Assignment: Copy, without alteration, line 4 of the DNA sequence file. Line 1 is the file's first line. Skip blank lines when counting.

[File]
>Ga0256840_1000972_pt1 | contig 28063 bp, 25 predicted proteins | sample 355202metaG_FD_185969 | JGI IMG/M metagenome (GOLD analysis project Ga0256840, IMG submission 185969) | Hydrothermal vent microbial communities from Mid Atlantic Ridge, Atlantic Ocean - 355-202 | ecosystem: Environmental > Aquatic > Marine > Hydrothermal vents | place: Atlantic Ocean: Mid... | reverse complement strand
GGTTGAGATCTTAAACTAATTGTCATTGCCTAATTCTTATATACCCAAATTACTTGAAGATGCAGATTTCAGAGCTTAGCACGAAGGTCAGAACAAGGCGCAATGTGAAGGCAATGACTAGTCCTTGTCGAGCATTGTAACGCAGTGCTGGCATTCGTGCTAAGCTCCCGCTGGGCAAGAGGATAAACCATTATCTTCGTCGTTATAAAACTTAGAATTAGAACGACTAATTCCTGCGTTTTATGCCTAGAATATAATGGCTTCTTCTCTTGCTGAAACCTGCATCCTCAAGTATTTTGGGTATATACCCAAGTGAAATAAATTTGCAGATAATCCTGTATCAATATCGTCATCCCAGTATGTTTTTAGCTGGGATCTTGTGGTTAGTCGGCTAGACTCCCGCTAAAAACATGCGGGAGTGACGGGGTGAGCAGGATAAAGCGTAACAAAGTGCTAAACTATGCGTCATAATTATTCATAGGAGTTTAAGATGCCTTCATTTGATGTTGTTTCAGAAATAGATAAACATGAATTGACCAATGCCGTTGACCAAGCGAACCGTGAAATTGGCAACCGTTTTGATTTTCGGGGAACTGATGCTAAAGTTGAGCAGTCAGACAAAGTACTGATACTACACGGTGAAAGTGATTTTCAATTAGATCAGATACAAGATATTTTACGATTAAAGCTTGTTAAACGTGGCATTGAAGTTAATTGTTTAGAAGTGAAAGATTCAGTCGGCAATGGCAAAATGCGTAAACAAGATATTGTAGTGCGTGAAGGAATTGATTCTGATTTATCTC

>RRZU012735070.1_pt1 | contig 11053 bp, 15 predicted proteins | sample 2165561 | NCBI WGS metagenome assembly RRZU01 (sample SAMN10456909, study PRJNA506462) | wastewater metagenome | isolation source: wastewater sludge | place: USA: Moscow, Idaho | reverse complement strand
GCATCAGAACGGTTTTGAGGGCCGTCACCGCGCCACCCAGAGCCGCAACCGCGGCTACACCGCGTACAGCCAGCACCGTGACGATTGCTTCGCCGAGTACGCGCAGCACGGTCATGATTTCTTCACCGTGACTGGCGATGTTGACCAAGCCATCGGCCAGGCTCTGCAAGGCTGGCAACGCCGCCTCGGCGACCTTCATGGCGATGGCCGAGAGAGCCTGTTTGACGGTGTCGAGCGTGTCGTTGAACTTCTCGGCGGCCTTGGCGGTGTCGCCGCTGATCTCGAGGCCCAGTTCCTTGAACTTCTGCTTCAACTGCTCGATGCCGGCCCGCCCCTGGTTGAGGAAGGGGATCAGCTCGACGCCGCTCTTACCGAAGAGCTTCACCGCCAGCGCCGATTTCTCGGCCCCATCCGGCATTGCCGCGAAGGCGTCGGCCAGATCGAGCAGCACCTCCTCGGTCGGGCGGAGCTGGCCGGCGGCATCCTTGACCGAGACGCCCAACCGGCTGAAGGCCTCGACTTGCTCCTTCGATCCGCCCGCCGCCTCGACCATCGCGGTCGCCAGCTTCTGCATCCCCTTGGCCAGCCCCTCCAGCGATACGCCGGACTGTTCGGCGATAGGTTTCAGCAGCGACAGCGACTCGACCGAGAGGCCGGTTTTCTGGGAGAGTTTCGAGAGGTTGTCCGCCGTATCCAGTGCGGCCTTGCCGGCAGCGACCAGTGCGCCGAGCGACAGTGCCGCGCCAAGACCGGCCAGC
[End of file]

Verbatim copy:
GCATCAGAACGGTTTTGAGGGCCGTCACCGCGCCACCCAGAGCCGCAACCGCGGCTACACCGCGTACAGCCAGCACCGTGACGATTGCTTCGCCGAGTACGCGCAGCACGGTCATGATTTCTTCACCGTGACTGGCGATGTTGACCAAGCCATCGGCCAGGCTCTGCAAGGCTGGCAACGCCGCCTCGGCGACCTTCATGGCGATGGCCGAGAGAGCCTGTTTGACGGTGTCGAGCGTGTCGTTGAACTTCTCGGCGGCCTTGGCGGTGTCGCCGCTGATCTCGAGGCCCAGTTCCTTGAACTTCTGCTTCAACTGCTCGATGCCGGCCCGCCCCTGGTTGAGGAAGGGGATCAGCTCGACGCCGCTCTTACCGAAGAGCTTCACCGCCAGCGCCGATTTCTCGGCCCCATCCGGCATTGCCGCGAAGGCGTCGGCCAGATCGAGCAGCACCTCCTCGGTCGGGCGGAGCTGGCCGGCGGCATCCTTGACCGAGACGCCCAACCGGCTGAAGGCCTCGACTTGCTCCTTCGATCCGCCCGCCGCCTCGACCATCGCGGTCGCCAGCTTCTGCATCCCCTTGGCCAGCCCCTCCAGCGATACGCCGGACTGTTCGGCGATAGGTTTCAGCAGCGACAGCGACTCGACCGAGAGGCCGGTTTTCTGGGAGAGTTTCGAGAGGTTGTCCGCCGTATCCAGTGCGGCCTTGCCGGCAGCGACCAGTGCGCCGAGCGACAGTGCCGCGCCAAGACCGGCCAGC